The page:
Citing his passion to halt climate change, Ashland physician Julian Bell has filed to run for the Democratic nomination for Oregon governor in the May primary.
Bell, 44, who moved to the region five years ago, is medical director of the intensive care unit at Providence Medford Medical Center. In filing election papers Wednesday he became the first Democrat to file for governor, although Democratic Gov. Kate Brown has indicated that she will run for the office she stepped into following the resignation of Gov. John Kitzhaber.
Bell said the foundation of his candidacy is that climate change will bring potentially “terrifying consequences,” requiring the state to shift entirely to renewable energy within five years.
“These are exceptional times and circumstances,” he said. “Fixing the climate will keep us occupied for many years, possibly forever. It’s a gun at the head of humanity and Kate Brown is not doing her job ... . She’s doing business as usual.”
A litmus test on Brown's climate credibility, said Bell, is whether she will oppose the Jordan Cove Energy Project, which includes a liquefied natural gas processing plant in Coos Bay, along with a pipeline stretching from Klamath County to Coos Bay.
Bell was born in Australia of Australian parents, then immigrated in youth to the U.S. with his father Robin Bell, who was doing post-doctoral work in immunology. Julian Bell became a naturalized citizen and graduated in anthropology from Cornell University before attending medical school in New York. He and his girlfriend, Sophia, are raising two children, ages 1 and 4, the youngest from their partnership. He is an avid painter and fly fisherman. He has no prior political or public service experience.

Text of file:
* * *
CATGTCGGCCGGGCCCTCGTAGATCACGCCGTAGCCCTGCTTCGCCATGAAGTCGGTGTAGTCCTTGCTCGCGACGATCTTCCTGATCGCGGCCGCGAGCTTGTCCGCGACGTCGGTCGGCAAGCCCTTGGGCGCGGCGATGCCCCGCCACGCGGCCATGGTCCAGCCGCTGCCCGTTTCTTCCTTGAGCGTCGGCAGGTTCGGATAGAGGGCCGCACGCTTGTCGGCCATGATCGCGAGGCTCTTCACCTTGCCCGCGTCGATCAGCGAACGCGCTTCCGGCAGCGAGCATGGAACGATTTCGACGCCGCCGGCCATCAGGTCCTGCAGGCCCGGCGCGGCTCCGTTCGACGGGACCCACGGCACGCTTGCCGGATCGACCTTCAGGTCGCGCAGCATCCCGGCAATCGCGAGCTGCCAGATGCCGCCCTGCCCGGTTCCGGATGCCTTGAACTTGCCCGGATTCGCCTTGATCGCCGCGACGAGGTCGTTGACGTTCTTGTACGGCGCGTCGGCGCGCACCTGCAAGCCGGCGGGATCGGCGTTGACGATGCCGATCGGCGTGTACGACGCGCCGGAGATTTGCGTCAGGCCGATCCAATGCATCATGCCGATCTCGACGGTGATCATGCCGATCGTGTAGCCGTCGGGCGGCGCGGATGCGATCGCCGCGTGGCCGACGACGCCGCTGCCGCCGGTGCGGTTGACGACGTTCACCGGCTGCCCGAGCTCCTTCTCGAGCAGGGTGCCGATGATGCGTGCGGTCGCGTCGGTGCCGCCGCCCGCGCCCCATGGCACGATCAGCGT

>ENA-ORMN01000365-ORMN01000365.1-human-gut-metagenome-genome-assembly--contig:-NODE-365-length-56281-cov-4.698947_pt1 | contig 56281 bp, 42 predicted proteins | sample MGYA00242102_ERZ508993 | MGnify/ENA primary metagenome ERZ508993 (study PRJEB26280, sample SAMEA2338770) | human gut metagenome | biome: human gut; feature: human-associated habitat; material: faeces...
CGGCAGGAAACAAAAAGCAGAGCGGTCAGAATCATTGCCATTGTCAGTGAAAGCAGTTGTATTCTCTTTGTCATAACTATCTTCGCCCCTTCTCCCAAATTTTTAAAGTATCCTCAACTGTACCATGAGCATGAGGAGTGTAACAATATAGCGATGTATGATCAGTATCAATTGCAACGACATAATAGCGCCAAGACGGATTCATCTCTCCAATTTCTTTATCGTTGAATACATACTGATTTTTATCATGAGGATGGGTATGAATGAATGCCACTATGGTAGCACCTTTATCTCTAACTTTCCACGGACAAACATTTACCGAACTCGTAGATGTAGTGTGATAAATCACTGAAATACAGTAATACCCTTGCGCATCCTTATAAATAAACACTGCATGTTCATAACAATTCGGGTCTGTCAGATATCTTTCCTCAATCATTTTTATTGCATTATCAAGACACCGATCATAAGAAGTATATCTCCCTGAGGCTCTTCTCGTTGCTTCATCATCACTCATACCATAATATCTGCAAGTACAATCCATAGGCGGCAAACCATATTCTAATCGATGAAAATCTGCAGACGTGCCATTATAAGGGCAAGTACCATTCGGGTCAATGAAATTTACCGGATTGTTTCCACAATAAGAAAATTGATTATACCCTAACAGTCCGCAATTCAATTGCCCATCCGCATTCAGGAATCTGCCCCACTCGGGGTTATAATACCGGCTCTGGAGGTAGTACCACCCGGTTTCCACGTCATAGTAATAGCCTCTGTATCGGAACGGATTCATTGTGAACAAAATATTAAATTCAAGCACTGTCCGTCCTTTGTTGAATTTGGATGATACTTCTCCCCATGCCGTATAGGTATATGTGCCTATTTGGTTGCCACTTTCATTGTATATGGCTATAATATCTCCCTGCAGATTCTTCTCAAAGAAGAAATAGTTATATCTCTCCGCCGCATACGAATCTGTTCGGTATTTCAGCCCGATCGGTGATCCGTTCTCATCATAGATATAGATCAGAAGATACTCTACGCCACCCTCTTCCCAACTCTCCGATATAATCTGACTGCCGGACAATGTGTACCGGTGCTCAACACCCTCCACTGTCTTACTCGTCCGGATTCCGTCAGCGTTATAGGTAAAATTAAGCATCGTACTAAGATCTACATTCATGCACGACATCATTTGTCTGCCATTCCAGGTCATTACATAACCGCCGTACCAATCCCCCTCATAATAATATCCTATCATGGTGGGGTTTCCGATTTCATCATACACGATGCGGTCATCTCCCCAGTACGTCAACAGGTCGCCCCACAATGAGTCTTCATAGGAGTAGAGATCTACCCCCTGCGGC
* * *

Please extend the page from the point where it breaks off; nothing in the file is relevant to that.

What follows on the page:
He says the idea of running for the state’s top office crystallized “when I looked at my two little children, and realized that our politicians and the fossil fuel industry's commitment to profit at the price of people's lives was condemning my little kids to a world that I wouldn't want to live in."
Noting this year's numerous wildfires, years of drought and lack of snowpack, Bell said, “You can watch climate change happening right in front of you and it’s not going to end well.
“What is needed is a game plan to take us from fossil fuels to a clean, renewable energy economy in five years,” he said.
Bell has $20,000 in his campaign fund, he said, all out of his own pocket. He has been active in area climate groups, including Southern Oregon Climate Action Now, Rogue Climate and a group he started with three others, Hair on Fire Oregon, which his website says "works on mainstream advertising to spread the word that there is a solution to the climate crisis."
Ashland-area resort-restaurant owner Diarmuid McGuire, who formed Hair On Fire Oregon with Bell, agreed the bid for office is justified by Brown “playing Jordan Cove very close to the vest and refusing to take a position."
"If people really get alarmed and there’s no other candidate who takes climate change seriously, Julian will succeed," McGuire said. "If he succeeds in stirring up other political figures, then good, because we’ve literally gone over the tipping point on climate change.”
On his website, Bell also criticizes income inequality, citing the Bible verse, "It is easier for a camel to pass through the eye of a needle than for a rich man to enter the kingdom of god." He describes as "abominable" the Supreme Court's Citizens United decision that prohibited restrictions on campaign spending by corporations, unions and other associations. Bell also supports abortion rights.
Bell said he knows a campaign for governor typically requires more than $1 million, a financial hurdle he hopes to lower by using social media instead of a typical ad campaign. Bell's website is www.julianbellforgovernor2016.com.
John Darling is an Ashland freelance writer. Reach him at firstname.lastname@example.org.